When Are There More Laws? When Do They Matter?

Ji Li, Yale University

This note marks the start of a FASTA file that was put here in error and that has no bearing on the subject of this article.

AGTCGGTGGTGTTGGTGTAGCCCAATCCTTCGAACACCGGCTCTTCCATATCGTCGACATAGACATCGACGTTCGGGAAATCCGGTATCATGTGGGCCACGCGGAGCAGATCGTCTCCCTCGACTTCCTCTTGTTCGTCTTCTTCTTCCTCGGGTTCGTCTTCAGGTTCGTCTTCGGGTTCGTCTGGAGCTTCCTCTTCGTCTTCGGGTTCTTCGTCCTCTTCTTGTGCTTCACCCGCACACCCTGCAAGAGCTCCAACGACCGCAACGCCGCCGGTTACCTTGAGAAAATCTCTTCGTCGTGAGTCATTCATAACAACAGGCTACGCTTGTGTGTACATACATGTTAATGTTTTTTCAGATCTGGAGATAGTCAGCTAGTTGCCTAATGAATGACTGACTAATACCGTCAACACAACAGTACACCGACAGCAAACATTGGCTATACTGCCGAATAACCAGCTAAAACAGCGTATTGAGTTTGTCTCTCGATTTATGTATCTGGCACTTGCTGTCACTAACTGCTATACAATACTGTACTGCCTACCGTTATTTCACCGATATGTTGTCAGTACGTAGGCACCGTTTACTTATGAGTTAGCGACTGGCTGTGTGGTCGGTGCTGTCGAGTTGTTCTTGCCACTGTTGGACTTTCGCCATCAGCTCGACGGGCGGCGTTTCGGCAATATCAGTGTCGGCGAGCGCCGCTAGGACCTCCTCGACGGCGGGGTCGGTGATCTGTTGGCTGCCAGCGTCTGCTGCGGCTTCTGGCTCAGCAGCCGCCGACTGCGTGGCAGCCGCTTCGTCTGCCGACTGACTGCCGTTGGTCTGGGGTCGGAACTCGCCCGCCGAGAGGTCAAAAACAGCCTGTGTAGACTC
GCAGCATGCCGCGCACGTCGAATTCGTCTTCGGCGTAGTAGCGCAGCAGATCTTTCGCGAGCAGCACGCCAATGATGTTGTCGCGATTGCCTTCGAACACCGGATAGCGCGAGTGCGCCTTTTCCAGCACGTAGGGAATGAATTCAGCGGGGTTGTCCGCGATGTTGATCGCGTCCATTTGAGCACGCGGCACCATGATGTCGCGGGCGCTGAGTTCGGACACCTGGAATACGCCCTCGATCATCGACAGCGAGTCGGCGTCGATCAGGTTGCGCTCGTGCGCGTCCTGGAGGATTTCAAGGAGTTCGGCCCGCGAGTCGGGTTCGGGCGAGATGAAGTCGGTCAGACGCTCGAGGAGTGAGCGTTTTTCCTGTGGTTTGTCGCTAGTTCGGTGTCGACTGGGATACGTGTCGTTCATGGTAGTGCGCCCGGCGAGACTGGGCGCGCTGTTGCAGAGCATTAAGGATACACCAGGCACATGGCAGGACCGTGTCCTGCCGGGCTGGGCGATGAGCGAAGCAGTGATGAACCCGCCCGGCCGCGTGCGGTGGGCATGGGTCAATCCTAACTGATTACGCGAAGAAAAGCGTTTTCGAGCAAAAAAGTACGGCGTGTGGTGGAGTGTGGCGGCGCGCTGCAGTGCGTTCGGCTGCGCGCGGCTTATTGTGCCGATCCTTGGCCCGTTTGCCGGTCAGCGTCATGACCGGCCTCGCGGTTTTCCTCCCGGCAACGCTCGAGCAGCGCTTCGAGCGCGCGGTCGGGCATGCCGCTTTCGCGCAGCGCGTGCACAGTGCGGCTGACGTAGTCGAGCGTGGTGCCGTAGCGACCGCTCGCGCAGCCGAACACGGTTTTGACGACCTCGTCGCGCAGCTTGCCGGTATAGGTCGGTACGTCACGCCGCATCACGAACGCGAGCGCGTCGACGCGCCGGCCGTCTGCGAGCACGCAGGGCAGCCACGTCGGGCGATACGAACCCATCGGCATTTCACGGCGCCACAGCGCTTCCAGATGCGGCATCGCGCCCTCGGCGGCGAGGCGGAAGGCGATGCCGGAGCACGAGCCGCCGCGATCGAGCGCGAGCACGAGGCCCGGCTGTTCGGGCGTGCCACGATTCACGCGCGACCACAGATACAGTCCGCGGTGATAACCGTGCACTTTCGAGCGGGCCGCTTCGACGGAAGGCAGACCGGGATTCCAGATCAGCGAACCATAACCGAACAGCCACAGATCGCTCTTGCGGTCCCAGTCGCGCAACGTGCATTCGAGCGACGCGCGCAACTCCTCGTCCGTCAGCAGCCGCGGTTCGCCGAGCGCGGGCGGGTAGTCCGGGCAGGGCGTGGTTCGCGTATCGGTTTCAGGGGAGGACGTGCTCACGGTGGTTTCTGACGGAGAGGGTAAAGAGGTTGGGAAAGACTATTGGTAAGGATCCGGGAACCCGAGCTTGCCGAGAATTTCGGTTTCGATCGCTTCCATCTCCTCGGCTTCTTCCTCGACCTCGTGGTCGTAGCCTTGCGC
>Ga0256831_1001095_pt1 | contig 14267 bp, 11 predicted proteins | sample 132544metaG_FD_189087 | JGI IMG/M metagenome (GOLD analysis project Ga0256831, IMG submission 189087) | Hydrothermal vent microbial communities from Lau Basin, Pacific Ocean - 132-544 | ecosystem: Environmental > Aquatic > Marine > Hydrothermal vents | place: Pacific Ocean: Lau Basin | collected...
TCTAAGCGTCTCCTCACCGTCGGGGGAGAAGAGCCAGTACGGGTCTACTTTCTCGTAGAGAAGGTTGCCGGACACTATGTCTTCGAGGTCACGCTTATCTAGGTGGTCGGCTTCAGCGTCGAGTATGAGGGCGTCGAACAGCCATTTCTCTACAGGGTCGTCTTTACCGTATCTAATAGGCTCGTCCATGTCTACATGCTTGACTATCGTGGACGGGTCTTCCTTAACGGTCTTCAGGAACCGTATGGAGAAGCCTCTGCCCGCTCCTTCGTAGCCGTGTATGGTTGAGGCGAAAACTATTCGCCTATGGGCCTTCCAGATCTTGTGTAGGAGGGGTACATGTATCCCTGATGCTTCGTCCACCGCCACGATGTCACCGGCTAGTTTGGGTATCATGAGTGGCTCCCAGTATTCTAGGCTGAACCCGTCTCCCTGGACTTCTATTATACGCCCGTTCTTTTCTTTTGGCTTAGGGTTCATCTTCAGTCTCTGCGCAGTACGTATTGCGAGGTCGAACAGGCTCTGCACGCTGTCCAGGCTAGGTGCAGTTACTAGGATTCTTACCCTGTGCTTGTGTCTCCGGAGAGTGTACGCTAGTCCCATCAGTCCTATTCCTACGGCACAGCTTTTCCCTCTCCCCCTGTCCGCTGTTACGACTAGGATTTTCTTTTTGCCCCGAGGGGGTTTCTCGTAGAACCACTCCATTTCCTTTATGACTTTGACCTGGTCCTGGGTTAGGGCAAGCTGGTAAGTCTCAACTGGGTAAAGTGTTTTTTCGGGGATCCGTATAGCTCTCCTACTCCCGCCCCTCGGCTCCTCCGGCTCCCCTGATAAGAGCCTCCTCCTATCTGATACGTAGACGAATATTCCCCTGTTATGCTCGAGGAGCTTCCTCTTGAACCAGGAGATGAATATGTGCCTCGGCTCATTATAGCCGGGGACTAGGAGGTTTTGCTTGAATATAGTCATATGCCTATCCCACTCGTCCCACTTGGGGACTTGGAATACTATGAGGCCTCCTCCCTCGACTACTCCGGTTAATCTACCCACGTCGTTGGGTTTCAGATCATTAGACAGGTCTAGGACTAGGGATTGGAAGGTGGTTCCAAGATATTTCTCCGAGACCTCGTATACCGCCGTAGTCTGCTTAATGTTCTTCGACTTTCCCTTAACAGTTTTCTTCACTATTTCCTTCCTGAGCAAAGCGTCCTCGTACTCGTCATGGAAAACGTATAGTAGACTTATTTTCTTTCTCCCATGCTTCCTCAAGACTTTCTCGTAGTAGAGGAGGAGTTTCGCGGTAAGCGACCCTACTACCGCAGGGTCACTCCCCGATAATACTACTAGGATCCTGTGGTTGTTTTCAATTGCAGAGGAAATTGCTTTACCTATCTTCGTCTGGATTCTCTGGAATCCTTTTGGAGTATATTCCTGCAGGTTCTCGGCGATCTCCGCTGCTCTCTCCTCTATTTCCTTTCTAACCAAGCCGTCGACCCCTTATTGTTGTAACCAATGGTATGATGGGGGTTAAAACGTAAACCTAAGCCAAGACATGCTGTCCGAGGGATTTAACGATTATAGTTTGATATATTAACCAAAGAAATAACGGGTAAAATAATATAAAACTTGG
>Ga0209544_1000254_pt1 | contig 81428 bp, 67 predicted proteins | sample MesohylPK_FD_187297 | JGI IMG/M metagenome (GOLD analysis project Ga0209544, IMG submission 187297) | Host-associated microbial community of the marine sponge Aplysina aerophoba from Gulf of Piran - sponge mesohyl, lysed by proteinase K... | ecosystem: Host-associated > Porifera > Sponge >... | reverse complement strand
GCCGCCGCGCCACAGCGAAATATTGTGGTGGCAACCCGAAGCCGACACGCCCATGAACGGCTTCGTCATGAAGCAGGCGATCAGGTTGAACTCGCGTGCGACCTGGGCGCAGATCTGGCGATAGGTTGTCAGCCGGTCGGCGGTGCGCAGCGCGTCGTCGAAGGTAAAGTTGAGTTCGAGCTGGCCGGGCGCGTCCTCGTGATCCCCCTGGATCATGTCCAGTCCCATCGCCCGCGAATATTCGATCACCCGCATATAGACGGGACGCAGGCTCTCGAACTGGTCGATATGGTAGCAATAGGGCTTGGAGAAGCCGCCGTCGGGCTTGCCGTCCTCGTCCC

In several recent cases, the Supreme Court in China ruled that local police owes a positive duty to protect individual members of the general public. In strong contrast, the U.S. Supreme Court declared in two police nonfeasance cases that such duty did not exist under the Federal Constitution. This is counterintuitive, because one would expect that in a liberal democracy where the judiciary is independent and powerful, judges would impose higher standard on local law enforcement officers. One possible explanation is that law does not matter in a developing country such as China, so they are drafted and interpreted in favor of citizens for window-dressing purpose. But if law does not matter at all, why in some areas a proposed law will be drafted numerous times, yet it cannot go through the legislature? I find that a simple game theory model is able to resolve both the empirical puzzle and the theoretical one. In addition, it can be applied to explain a broad range of issues in law and politics. To illustrate my theory, I discuss the judicial politics of bankruptcy law in China, the making of bankruptcy law in Vietnam, the Chinese law on governmental liability, the U.S. law on police nonfeasance, and changes in the governmental liability law in South Korea.